I caught a little flack for my recent posts about a customer discovery project we’re working on here at The Combine. Day one of the customer discovery process, I went totally social and posted a question on Facebook, Twitter, Linkedin, and this blog. That ruffled some feathers among customer discovery purists. Here’s why I did what I did.

Start the Conversation

When you’re not an expert in the subject you’re researching (or “discovering”), it can be very helpful to have some language around which to build the actual customer discovery process. I don’t know jack about home automation, home energy consumption monitoring, solar energy, or electric vehicles. I am considering moving my family, which opens up the door to “a whole new start” in a new home where I plan on installing some home automation like Nest, SimpliSafe, Schlage Smart Locks, pHin (if we get a pool), and perhaps even some $35 Flux WiFi Lightbulbs for the next disco party. But right now, I don’t know what I don’t know.

Ask, and You Will Receive

A very wise friend of mine has a saying: “questions are your friend.” You learn a lot about a person from what they say and even more from what they ask. When I don’t know about something, I ask. I ask a ton of questions until I just “get it.” From that point, I know what I don’t know. I can then intelligently research as much as I want or need to know. As previously mentioned, I don’t know jack about home automation and home energy monitoring. I just today downloaded the Georgia Power App. Who knew?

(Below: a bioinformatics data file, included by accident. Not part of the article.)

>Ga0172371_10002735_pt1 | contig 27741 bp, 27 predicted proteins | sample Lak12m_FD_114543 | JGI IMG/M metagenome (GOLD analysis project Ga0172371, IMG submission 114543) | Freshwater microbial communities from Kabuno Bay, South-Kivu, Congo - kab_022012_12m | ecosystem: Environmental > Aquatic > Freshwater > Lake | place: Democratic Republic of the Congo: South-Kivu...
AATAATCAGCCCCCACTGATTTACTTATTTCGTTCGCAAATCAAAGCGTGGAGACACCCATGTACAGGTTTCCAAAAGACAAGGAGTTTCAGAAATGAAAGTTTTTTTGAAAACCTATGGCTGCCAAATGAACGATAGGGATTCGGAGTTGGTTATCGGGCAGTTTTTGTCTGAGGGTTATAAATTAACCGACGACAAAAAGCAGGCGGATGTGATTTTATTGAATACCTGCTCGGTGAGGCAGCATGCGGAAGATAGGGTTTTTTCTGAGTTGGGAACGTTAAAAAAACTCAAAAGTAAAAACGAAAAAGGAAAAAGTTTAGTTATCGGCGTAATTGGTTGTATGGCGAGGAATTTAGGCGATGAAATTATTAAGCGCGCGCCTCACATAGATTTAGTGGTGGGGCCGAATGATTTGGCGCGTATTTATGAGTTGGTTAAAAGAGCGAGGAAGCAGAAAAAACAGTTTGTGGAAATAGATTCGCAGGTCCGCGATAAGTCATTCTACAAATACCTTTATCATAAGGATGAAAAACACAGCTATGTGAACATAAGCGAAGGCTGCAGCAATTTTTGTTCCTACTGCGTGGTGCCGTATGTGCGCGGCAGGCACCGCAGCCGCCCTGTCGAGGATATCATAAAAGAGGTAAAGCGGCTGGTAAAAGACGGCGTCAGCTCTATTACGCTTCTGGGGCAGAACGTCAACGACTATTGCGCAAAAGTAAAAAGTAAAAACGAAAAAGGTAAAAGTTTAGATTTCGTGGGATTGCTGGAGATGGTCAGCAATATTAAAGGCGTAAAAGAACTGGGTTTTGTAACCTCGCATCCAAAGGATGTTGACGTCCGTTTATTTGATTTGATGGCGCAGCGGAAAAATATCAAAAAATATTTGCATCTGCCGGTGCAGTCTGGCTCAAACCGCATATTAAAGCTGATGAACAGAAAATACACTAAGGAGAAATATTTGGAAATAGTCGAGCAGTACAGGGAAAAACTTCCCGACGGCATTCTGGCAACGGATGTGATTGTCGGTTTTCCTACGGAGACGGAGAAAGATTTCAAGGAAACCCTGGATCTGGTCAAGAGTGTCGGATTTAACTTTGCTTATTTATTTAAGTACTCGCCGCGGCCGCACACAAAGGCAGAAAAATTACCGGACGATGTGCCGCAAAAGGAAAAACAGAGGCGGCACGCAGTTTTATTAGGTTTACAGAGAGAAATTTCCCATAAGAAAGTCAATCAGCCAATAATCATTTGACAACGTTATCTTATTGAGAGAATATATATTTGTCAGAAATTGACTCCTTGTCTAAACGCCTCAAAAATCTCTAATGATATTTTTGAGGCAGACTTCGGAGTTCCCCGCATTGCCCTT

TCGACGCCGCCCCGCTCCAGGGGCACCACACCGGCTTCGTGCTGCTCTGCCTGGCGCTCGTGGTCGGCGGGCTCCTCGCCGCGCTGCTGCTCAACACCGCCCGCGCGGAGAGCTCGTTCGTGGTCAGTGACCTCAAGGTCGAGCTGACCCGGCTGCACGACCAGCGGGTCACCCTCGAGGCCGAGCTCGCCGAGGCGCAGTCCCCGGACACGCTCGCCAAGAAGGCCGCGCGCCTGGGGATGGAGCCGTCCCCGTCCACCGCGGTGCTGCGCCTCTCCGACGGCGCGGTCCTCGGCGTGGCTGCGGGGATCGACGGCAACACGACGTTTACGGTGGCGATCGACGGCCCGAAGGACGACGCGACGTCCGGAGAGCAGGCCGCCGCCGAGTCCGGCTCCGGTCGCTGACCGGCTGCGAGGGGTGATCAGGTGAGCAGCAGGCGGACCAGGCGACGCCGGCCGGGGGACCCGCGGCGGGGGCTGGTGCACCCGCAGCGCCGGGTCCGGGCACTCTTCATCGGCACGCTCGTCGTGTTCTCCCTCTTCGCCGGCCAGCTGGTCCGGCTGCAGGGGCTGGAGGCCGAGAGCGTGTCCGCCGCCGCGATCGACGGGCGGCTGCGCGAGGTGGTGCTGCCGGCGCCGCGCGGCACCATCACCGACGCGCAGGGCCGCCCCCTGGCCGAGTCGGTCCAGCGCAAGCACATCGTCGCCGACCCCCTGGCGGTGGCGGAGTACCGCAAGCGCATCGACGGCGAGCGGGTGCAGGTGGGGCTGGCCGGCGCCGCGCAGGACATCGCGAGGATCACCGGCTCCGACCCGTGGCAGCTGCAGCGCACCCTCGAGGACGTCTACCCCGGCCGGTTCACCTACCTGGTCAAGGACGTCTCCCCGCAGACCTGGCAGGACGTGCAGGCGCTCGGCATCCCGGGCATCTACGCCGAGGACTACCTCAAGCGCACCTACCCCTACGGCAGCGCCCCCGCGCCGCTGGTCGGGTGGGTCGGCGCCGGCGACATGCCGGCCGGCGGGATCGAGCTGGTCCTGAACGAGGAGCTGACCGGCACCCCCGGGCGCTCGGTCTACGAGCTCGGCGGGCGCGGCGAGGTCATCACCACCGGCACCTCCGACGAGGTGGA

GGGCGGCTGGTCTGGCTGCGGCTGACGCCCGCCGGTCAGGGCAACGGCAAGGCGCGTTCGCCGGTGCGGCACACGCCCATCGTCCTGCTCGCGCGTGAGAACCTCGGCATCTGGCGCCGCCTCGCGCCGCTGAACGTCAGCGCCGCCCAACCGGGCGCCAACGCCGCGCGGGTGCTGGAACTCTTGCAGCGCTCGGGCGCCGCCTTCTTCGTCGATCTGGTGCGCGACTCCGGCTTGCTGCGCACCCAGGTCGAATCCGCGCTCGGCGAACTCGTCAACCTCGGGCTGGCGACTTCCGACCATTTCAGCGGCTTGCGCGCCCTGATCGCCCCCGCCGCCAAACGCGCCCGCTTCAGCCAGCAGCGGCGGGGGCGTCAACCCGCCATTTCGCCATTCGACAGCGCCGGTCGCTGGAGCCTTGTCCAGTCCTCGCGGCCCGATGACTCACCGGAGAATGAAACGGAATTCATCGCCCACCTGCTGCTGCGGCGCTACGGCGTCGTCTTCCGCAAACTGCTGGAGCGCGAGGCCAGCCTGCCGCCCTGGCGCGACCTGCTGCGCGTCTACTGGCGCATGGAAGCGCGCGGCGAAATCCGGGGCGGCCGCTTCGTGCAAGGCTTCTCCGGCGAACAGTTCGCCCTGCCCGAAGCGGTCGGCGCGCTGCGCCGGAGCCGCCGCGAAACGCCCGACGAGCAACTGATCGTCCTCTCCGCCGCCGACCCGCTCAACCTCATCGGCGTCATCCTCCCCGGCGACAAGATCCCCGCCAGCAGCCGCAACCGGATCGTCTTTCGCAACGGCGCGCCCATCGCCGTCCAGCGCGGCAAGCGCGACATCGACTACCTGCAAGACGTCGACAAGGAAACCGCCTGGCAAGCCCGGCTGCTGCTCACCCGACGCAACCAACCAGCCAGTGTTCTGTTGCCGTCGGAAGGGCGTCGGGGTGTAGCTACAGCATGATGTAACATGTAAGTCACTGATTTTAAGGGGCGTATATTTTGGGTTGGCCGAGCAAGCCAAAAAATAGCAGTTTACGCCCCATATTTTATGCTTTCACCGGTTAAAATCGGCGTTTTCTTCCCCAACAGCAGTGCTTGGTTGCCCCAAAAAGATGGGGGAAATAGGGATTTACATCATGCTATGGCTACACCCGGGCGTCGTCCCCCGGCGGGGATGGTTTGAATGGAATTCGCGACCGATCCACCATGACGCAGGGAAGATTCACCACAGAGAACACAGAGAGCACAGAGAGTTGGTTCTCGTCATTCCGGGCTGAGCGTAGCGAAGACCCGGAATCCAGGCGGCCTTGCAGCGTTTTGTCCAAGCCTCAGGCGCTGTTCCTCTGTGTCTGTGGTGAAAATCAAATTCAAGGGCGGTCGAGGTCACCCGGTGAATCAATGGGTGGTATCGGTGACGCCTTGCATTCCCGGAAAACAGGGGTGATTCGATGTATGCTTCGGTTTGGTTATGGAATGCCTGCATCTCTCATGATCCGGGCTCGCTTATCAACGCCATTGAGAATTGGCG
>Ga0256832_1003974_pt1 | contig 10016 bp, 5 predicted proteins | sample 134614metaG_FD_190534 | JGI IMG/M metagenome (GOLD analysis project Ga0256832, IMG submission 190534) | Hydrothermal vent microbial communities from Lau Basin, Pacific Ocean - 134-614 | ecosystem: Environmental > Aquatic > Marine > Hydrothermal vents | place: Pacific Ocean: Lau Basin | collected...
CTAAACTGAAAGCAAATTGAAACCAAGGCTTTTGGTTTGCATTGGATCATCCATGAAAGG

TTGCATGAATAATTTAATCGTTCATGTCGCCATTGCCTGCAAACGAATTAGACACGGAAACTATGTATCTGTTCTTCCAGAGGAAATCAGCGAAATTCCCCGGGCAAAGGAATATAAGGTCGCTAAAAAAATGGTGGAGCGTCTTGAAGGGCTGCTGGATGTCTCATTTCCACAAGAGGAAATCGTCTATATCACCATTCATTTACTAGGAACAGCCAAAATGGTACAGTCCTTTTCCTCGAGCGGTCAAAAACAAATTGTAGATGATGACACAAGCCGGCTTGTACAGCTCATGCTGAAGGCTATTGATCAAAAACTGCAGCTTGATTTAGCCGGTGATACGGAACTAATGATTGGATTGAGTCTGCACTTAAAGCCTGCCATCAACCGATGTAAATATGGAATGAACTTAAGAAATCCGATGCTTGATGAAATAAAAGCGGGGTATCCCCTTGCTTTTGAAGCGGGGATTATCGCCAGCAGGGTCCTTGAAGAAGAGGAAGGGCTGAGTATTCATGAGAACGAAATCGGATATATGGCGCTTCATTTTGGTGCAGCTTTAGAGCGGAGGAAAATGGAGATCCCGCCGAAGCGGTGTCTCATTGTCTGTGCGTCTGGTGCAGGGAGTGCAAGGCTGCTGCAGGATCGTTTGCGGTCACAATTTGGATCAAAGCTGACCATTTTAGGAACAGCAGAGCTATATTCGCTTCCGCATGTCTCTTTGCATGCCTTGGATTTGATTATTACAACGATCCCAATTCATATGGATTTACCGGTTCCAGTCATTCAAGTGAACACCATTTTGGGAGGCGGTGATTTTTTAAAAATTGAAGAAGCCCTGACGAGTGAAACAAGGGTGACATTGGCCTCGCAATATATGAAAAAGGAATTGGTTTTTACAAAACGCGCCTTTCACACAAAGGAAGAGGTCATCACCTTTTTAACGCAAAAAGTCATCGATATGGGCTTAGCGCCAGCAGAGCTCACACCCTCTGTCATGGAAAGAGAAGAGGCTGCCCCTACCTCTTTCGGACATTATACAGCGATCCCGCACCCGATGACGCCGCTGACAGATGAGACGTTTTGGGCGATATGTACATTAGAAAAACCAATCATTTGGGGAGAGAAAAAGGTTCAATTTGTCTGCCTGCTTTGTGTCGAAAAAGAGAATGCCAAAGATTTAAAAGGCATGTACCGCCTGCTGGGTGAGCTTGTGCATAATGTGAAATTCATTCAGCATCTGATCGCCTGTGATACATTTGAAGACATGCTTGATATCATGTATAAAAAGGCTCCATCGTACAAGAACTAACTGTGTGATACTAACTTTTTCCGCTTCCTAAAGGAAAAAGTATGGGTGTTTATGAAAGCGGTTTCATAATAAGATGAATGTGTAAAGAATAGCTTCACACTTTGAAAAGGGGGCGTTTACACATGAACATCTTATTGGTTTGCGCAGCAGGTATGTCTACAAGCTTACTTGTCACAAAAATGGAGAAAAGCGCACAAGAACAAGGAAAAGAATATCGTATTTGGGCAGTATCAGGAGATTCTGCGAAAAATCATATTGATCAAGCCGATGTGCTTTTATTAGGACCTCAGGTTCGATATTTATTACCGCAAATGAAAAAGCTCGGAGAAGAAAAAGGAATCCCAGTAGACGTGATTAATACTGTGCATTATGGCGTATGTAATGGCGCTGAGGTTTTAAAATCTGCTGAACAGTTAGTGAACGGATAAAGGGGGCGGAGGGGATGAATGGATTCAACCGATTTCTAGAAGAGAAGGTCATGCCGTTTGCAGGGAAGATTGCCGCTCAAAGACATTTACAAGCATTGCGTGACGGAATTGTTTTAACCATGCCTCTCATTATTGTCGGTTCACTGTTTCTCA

Set the Stage for the Conversations

The quick easy social posts I shared earlier generated more than 60 conversations about this topic. I listened 90% of the time during these conversations, and now I am comfortable moving forward with a real customer discovery plan, including our first few hypotheses that we must prove or disprove. As many entrepreneurs know, getting started is often the hardest part. Social networks are powerful when utilized properly, and starting customer discovery in this way is a really easy, fast, powerful way to get started and even get some momentum.

Customer Discovery Is Long and Frustrating

Customer discovery purists will (and did) give me grief for going immediately to social networks and “taking the easy way”. Don’t discount the power of engaging in wide open conversations and setting yourself up for push back. Customer discovery is a long, grueling, sometimes frustrating process. It took me all of 15 minutes to share those social posts and generate 60+ conversations. That 15 minutes formed the basis for a great customer discovery engagement.

What do you think?